Plea for Holyrood consensus to save Gaelic

A plea for political “consensus” has been issued at Holyrood to safeguard the future of Gaelic after a stark warning that the last remaining native-speaking communities in Scotland could die out within a decade.

Locals in Staffin on Skye were among those spoken to by researchers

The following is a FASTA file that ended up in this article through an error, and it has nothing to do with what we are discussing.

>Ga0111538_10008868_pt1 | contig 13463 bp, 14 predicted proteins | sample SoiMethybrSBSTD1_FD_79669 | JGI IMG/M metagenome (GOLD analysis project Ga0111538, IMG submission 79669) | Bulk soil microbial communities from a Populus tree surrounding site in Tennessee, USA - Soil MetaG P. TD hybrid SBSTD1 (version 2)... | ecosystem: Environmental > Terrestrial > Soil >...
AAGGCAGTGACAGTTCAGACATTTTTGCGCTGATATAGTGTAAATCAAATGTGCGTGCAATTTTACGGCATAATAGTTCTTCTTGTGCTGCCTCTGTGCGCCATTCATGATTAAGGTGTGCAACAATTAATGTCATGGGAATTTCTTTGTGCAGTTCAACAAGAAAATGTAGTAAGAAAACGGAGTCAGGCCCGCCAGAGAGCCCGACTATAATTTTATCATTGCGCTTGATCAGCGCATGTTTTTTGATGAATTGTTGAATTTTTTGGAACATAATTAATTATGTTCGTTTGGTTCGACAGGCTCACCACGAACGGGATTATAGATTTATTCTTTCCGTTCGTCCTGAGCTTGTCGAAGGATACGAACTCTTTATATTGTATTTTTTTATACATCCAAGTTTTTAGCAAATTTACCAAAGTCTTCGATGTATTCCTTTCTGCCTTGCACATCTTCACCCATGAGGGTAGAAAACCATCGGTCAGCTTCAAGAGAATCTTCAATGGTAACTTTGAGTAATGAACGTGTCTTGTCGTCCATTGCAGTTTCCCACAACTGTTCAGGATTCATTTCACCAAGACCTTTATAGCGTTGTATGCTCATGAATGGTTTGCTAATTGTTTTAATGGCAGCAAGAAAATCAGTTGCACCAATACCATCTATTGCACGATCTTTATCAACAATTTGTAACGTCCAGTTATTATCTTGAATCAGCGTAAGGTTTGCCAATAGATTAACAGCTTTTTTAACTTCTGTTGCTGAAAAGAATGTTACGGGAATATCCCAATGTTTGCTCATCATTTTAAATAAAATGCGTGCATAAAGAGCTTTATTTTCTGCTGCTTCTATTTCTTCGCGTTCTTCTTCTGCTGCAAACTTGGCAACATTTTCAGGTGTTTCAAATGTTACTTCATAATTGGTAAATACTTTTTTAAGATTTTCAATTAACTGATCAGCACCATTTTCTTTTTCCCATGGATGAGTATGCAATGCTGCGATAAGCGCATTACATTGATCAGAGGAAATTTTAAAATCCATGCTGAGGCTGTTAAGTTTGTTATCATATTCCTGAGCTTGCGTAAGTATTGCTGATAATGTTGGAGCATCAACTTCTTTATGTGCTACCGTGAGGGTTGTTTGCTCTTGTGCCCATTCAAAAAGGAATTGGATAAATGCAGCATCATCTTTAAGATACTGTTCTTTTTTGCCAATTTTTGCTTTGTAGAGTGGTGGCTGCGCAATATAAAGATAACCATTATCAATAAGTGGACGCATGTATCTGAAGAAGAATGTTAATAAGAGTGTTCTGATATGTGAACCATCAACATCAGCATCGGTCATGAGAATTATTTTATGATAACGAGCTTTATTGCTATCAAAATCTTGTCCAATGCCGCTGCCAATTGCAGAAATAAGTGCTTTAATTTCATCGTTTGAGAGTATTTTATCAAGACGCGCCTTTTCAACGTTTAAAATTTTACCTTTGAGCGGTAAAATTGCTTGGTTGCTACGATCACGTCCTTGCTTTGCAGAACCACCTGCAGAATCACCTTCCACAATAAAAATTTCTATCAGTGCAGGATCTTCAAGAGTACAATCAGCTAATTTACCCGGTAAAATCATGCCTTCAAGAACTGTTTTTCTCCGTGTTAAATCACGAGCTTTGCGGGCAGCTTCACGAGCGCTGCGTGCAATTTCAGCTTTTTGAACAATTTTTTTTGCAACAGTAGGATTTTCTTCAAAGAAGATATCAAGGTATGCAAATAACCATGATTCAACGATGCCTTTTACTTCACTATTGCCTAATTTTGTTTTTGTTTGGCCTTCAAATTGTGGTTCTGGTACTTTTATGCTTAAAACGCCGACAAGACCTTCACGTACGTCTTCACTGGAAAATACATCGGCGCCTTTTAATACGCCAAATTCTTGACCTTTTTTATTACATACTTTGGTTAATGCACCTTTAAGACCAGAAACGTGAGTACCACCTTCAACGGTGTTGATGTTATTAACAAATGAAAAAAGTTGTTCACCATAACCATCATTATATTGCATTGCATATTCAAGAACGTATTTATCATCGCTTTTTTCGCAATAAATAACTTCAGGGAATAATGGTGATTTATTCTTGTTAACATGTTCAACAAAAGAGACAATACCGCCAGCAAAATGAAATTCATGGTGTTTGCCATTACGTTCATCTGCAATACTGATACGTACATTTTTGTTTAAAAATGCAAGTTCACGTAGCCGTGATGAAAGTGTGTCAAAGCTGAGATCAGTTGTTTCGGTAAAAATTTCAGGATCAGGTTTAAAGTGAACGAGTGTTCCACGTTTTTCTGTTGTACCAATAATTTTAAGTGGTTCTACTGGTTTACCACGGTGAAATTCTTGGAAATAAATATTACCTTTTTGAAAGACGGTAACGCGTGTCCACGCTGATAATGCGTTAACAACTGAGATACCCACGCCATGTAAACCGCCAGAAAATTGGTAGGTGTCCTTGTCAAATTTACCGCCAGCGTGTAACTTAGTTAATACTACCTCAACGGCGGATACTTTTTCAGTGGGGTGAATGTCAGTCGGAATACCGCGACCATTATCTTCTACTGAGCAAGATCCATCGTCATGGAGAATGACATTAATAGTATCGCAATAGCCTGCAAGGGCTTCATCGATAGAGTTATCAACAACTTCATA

A plea for political “consensus” has been issued at Holyrood to safeguard the future of Gaelic after a stark warning that the last remaining native-speaking communities in Scotland could die out within a decade.The Tories say that all parties have been guilty of “politicising” the issue in the past, but have now called for a “workable and enduring solution” to save the language.Highlands and Islands MSP Donald Cameron has written to the SNP’s MSP for Skye, Lochaber and Badenoch Kate Forbes, herself a Gaelic speaker, seeking a political truce.The Scottish Government has said it will always be “keen to work with” all parties to help the language flourish.Researchers from the University of the Highlands and Islands (UHI) Language Sciences Institute and Soillse, a multi-institutional research collaboration, found in a report last week that daily use of Gaelic was too low in its remaining native island areas to sustain it as a community language in the future.Millions of pounds of investment has been made by the Scottish Government over the years, including drives to get more people speaking the language across the country.Mr Cameron said: “Over the years the Gaelic issue has been overly politicised on all sides, and that’s something everyone needs to own up to.“While that has been going on, this report reveals how much the language has suffered, and indeed declined. “We need to know why, after considerable investment, that situation has unfolded and how we can urgently rectify it. “We want to work with the Scottish Government to find a workable and enduring solution, so that we can not only preserve the language but hopefully grow it too. “We’re now reaching out to the SNP government to see if we can all find a consensus on this vital matter.”The appeal for consensus comes after a row broke out earlier this year when Tory MSP Liz Smith suggested that children’s education could suffer after it was announced that Gaelic was to be the default language taught in Western Isles schools. It prompted an angry response from the SNP and the Greens who branded the comments “highly offensive.”The latest research was published in a book called The Gaelic Crisis in the Vernacular Community: A comprehensive sociolinguistic survey of Scottish Gaelic. The main findings suggested the language was in crisis, and that within remaining vernacular communities of Scotland, the social use and transmission of Gaelic was “at the point of collapse”.But the research also suggested there had been some success with national policy on Gaelic, such as increasing the number of pupils in Gaelic medium education. The researchers called for a shift away from institutional policies to more community-based efforts.A Scottish Government spokeswoman admitted the language is in a “fragile” state but pledged a collaborative approach to ensure its long terms future. “The Gaelic language is a vital part of Scotland’s cultural identity,” she said.“ Ministers support efforts to improve access for speakers to learn and use the language, and we are always keen to work with all interested organisations, stakeholders and parties in doing so.” “We are interested in the proposals in the University of the Highlands and Islands Language Sciences Institute and Soillse book and look forward to discussing the value of current initiatives and the new structures suggested to strengthen Gaelic in the islands.“Although the Gaelic language is in a fragile condition, there are a range of policies and interventions in place to promote the learning, speaking and use of Gaelic and these are constantly kept under review.”The appeal for a cross-party aproach was backed by Liberal Democrat leader Willie Rennie.“The Gaelic language is not a political tool but something over which we should unite,” he said. “The history of my party is steeped in the language and we will do everything we can to enhance it and share it. “We need a new plan with the funds attached, drawing on the experience and know how of the creative community to make this a success.”According to the last census in 2011, 57,375 could speak Scottish Gaelic. Meanwhile, more than 4,300 students in Scotland received their education in Gaelic, at both primary and secondary level, in 2018, a 64% increase from 2010. Many more thousands learn Gaelic at some level in the classroom.A spokeswoman Bòrd na Gàidhlig, the national body for Gaelic said ongoing cross-party co-operation is vital for the future of the language.“Bòrd na Gàidhlig welcomes support from all political parties and Gaelic in general has enjoyed and benefited from cross-party political support over the years,” she added.“It is vital that this support remains to ensure Gaelic is considered and visible at every opportunity when creating and implementing policies and manifesto.”

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